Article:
November 8th, 2010

Baby and me

Not quite perfect

Perfect Books isn't quite the perfect bookstore (kind of like this cheap opening sentence isn't a perfect hook), but wandering the eccentric and obviously personal selections lining its shelves was a breath of fresh air after having spent some time at an enormous Chapters the day before. (Though really, memo to Perfect Books: Since you own the domain,, having your homepage default to is just confusing. But I digress.)

I — in truth, we, though Raven kept to the sidelines and only briefly said hello to Moggy, shortly before we left — made my first visit to Perfect Books I think since I lived here around the time of the First Gulf War (you do the math arithmetic; I haven't the heart for it).

Anyway, we were there for Vonandmoggy's book-launch, the unveilling of Von Allan's second book, Stargazer. Happily, and more than a little to my surprise, there was a line-up (smallish, but a line-up) waiting to talk with the artist-writer when we arrived, and so Raven and I first did a brief auto-tour of the store itself and it seemed, as I said, to be a very good one. The SF section in particular managed, with three (maybe four) shelves, to provide me with as many interesting-looking books as Chapters managed in thrice or four times the space.

Anyway, I cut that short and wandered back to Von's table, and introduced myself. "I'm ed-rex," I said and to my pleasure my presence seemed to be his pleasure. We talked — mostly about comics and quite a lot about Dave Sim — until Moggy pointed out that he, once again, had a line.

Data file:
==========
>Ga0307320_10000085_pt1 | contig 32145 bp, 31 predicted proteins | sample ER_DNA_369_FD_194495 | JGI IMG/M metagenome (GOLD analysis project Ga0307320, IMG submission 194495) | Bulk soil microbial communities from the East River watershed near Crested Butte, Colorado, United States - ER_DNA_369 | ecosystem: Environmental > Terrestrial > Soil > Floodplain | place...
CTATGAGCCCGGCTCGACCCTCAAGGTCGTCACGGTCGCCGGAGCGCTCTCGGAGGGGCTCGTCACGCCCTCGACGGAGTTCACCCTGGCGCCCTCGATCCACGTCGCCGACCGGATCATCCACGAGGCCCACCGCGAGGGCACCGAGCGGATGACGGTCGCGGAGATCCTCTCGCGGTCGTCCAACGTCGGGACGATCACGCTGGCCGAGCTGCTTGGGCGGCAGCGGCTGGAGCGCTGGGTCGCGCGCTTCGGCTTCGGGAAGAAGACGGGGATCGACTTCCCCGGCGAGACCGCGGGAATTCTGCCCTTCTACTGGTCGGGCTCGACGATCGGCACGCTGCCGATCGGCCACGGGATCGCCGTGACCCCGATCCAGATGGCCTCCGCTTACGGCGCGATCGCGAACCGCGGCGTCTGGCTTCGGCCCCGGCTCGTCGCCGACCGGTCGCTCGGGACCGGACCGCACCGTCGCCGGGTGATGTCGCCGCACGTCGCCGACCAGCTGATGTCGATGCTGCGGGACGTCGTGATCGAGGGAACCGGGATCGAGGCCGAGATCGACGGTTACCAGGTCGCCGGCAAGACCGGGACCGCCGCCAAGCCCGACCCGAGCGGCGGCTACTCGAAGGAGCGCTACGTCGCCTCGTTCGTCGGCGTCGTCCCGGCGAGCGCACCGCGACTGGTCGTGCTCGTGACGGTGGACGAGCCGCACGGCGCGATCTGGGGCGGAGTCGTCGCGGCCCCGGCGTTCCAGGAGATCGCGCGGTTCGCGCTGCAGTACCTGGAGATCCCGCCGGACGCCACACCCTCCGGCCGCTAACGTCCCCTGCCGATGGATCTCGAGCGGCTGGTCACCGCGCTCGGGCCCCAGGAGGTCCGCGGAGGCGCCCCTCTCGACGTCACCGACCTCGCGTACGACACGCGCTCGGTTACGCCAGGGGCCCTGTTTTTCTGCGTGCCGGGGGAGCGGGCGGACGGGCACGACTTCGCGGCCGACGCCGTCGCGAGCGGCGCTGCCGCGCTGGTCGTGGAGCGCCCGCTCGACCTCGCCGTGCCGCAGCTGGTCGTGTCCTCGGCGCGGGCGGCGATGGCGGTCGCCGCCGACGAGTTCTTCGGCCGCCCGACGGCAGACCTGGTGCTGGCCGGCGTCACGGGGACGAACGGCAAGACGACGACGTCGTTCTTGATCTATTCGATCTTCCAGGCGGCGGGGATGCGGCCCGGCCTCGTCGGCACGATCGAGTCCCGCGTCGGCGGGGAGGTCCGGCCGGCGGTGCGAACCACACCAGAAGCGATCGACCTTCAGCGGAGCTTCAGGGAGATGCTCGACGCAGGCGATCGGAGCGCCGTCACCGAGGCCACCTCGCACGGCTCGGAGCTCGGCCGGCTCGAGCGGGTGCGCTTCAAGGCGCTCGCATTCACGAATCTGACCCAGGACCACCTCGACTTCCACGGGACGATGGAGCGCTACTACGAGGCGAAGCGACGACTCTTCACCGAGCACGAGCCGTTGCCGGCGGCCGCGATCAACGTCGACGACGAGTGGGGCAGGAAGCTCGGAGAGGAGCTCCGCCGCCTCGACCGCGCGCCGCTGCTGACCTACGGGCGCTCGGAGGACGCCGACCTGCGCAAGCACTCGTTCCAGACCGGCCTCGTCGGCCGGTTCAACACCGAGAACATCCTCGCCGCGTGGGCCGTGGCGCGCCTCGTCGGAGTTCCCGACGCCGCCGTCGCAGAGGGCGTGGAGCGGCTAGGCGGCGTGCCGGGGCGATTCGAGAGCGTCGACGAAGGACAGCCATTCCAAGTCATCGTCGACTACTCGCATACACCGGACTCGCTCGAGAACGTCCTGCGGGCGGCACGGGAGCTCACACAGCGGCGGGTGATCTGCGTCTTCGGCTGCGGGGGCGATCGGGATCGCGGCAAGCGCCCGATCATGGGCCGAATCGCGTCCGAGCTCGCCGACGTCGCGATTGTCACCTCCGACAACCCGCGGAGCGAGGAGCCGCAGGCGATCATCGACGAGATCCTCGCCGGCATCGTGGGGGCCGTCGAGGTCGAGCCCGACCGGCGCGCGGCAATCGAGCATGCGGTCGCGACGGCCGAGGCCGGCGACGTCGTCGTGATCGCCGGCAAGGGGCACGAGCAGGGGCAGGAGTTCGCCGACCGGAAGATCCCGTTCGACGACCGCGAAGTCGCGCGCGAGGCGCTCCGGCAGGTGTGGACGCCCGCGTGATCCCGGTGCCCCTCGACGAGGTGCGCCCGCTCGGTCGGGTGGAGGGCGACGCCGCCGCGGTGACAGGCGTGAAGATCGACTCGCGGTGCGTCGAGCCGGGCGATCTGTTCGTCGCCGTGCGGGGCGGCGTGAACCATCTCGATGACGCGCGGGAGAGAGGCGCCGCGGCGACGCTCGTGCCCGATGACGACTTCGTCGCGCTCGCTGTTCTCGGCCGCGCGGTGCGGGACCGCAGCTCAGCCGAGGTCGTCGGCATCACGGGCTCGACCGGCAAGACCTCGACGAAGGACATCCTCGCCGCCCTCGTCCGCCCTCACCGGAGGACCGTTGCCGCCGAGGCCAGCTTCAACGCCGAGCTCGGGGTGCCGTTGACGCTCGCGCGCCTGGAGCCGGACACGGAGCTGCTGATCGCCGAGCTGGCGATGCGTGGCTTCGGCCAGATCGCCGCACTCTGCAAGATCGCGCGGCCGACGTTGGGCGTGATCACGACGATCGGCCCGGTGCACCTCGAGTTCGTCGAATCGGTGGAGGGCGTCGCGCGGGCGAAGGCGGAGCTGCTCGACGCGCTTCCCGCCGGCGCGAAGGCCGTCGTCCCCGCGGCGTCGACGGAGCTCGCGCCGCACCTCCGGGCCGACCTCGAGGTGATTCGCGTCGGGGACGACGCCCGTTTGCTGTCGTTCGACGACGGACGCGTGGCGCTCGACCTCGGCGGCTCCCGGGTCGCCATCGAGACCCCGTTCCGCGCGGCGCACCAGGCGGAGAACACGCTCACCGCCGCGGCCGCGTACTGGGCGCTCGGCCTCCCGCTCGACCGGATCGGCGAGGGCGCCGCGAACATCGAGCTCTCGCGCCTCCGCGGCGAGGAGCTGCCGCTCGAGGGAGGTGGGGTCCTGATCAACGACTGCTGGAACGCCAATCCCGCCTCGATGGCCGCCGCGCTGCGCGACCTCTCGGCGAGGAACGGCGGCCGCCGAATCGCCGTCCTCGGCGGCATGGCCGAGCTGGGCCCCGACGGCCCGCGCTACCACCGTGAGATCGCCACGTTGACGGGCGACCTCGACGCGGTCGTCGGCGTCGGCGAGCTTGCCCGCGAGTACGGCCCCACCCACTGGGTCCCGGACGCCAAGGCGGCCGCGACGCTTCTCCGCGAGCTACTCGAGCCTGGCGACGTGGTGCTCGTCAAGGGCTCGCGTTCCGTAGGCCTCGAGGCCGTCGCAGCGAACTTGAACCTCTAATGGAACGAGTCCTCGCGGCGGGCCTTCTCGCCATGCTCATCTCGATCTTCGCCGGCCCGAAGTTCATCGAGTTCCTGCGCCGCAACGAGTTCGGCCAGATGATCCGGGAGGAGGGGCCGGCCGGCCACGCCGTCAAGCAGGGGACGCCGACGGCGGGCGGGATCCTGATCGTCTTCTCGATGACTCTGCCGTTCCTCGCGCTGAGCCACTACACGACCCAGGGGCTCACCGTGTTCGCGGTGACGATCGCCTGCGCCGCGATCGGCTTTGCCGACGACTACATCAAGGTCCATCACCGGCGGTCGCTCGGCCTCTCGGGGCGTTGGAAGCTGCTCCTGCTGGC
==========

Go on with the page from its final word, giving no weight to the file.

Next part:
Raven snapped a few pics (forthcoming), I paid for my book and we paid our respects then headed back out into the night. I haven't had the chance to read the book yet, but the Big C took a look while I was working in the kitchen last night and was more than a little impressed, using words like, "Great art-work" and "This is really good." I mentioned to Von that True North Perspective has a "Book End" slot and would love to feature Stargazer in it. And yes, I need to send him the promised email as soon as I finish this meandering entry.

Right. On to that email, then to finishing up a review and then to getting down to paying work.

This entry was originally posted at Comment there using OpenID, or here as per normal.
Baby and me

Review: Palimpsest, by Catherynne M. Valente

The wound of the 'sexually-transmitted city'

In a recent blog entry Catherynne M. Valente offered a sardonic reply to reviewers who have used phrases like "not for everyone" and "dense" to describe her work.

"'Not for everyone' is certainly one--dude, no book is for everyone, why does this need to be said, even the most popular books have entire cultures of hate around them, if books were either black or white, for everyone or no one, then there'd be five books published a year and that would be it. No one would have to write reviews."

Having now read the Hugo Award-nominated Palimpsest, I find it hard not to echo the phrase, "not for everyone".

Palimpsest is far from your average genre novel, and a reader seeking from it the comforts of the familiar is likely going to wander away confused and disappointed. Palimpsest does not boast a standard plot or setting and features no obvious hero or villain. And then there's the language ...

Worse then the lazy descriptions of her work as "dense" and "not for everyone", says Valente, "is the oft-repeated saw" that she writes "more poetry than prose".

Valente's second objection is simply correct. Her prose is complicated and artful, loaded with imagery and metaphor, but it is not poetry, stealth or otherwise. It is presumably sometimes mistaken for poetry because Valente dares to dance from present tense to past, from second person to third (and back again). She is a writer willing to play with language, to push and pull it into new and interesting shapes — almost always, I am happy to say, while keeping in mind that she is first of all telling a story — however (ahem) difficult or even "dense".

None of which make of a piece of writing, poetry, any more than inclusion of parts for viola and bassoon of necessity make of a piece of music, a symphony.

All that said, is Palimpsest a good novel?

On first-reading, yes it is. Very much so.

Click here to catch a glimpse of the 'sexually-transmitted city' (no significant spoilers).

This entry was originally posted at Comment there using OpenID, or here as per normal.